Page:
* The AK47, DPM MG and RPD MG are all iron-sighted, 460 m.-effective weapons. We are fighting rag-tag, rag bags for heaven's sake.

So, we now have an issue rifle, with ACOG scope, which costs $2,575 (including after-market add-ons), but what is it?

It is a rifle that often malfunctions in combat. This is a functional as well as a training problem. Fire discipline must be inculcated in the troops; shooting to make noise alone overheats a weapon. Excessive full auto/burst regulated fire also prematurely overheats the weapon.

If we are putting ACOG's on every rifle, then we should eliminate the auto/burst function on the service rifle for all except one auto rifleman per team. Aimed fire should be stressed.

There are several competitive and perfectly serviceable sights and scopes on the market. All are sold by Brownells and can be viewed online. These included the Burris fast-fire ($219.95) and the Trijicon Red Dot ($310.83). There are three pages of comparable M16-family scopes, many of which are more economical and just as serviceable as the ACOG.

Just my opinion based on a lifetime of shooting rifles.


  1. "But for scopes. In the past, only the 1903/A4, M1C and M1D and the XM21 service rifles were issued with scopes for sniper use. Interestingly, the effective range is not extended by using a scope, since the limiting factor is the shooter's ability and the accuracy of the rifle. The figure is usually 460 meters normal rifle range for the average shooter and rifle."

    I wouldn't have been able to hit my targets at 460m with myG3 (sight max. 400m) at all, but I did so with another G3 that had an old 4x scope on it.
    The front sight cannot be thin enough to really allow accurate fires out to 460m on small targets. It covers a small target, that's an inescapable optical fact.

    The optical sight doesn't have the same problem.
    Optical sights are generally superior at all but the shortest distances.

    4x optical sights also add better target ID and IFF. It helps to minimize collateral damage and fratricide shots.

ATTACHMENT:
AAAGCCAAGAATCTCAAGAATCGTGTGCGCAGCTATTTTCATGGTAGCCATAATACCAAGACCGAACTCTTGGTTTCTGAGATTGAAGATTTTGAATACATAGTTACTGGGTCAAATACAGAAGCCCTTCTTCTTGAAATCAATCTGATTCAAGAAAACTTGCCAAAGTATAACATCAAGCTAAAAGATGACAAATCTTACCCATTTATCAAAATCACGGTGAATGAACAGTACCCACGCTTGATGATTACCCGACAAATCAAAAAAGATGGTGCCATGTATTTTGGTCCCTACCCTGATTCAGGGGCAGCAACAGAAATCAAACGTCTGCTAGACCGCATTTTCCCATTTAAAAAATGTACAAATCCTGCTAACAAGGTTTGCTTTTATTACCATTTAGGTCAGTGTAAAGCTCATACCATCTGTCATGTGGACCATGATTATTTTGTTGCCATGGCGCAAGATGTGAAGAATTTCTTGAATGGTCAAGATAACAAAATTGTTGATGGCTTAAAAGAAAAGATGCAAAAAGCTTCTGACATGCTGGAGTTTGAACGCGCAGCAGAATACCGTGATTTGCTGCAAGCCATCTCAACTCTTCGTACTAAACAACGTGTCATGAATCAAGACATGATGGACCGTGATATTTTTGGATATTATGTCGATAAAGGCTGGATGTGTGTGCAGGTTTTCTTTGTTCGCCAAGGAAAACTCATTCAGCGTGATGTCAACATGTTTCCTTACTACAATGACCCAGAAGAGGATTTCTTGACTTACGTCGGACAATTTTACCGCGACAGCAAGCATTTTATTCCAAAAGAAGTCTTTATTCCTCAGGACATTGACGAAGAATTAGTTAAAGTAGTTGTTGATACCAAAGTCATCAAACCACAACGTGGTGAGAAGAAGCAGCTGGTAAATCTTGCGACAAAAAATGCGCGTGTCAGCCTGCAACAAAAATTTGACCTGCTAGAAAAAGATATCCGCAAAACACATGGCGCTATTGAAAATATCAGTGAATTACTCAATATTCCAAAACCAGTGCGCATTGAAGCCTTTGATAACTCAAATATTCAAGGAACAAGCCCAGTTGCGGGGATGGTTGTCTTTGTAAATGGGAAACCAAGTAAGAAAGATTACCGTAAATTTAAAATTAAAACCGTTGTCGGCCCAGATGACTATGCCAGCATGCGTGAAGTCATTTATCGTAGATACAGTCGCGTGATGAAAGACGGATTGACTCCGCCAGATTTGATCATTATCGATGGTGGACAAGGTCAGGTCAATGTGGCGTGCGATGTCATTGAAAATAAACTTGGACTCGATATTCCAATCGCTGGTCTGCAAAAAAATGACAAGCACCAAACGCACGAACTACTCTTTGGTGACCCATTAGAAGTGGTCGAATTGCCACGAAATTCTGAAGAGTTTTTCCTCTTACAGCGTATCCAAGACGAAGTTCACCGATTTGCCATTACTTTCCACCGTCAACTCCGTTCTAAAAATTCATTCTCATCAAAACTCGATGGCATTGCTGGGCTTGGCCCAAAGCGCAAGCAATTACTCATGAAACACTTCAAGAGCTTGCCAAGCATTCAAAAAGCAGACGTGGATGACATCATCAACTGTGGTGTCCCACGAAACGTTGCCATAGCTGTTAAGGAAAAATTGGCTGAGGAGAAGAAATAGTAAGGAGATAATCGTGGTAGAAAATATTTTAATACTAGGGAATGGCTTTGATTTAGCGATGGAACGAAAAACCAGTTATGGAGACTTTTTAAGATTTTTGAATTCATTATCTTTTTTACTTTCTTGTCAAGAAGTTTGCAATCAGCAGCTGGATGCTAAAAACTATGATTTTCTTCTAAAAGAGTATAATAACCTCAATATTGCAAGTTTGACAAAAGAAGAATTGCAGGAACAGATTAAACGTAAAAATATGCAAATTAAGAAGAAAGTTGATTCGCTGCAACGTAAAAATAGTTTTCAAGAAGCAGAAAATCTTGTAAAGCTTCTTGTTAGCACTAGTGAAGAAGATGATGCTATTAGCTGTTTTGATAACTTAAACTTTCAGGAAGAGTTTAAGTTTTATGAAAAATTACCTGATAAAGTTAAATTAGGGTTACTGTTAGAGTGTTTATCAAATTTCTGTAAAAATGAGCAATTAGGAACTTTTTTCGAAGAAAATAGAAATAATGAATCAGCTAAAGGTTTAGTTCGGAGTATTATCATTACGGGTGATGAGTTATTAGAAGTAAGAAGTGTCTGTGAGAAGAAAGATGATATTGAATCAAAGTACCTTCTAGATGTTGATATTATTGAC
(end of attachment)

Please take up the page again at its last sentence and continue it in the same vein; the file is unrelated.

It's also not a good idea to say "aimed" or "auto". You need both - just not at the same time. Single fire makes no sense inside buildings. Full auto makes no sense beyond 30-100m without a rest (depends on cartridge, target size and weapon).

    An inability to use auto fire raises the opponent's morale because you're perceived to have less firepower.

  2. Sven,
    A military rifle usually shoots 2 to 3 inches or MOA at 100 yards/mtrs.At 460 meters this means the avg rifleman can put the shot in a chest size target.Effective raqnge is not a match term but a combat concept.
    For the purposes of this art we are only discussing the individual weapon.
    Less firepower is not necessarily a problem- it's accurate fire on the target that is the key. Volumn is not anything if it's not targetted.Iron sights will achieve this nicely.
    Auto fire is only preferable in the assault but this can be achieved by cross levelling and applying the Co level assets to the primary effort. That's what CPTs and LTs do to earn their living.
    You miss my point that with ROE the US forces cannot engage unless they are fired upon, and this fire won't happen unless it's purely harrassment or for early warning/outer security purposes. The shooters are not going to initiate unless they can make a kill which means that you must be in range- the AK round is roughly within the same limitations as the 556.
    Why is the USMC buying more scopes than there are people in their entire force structure.?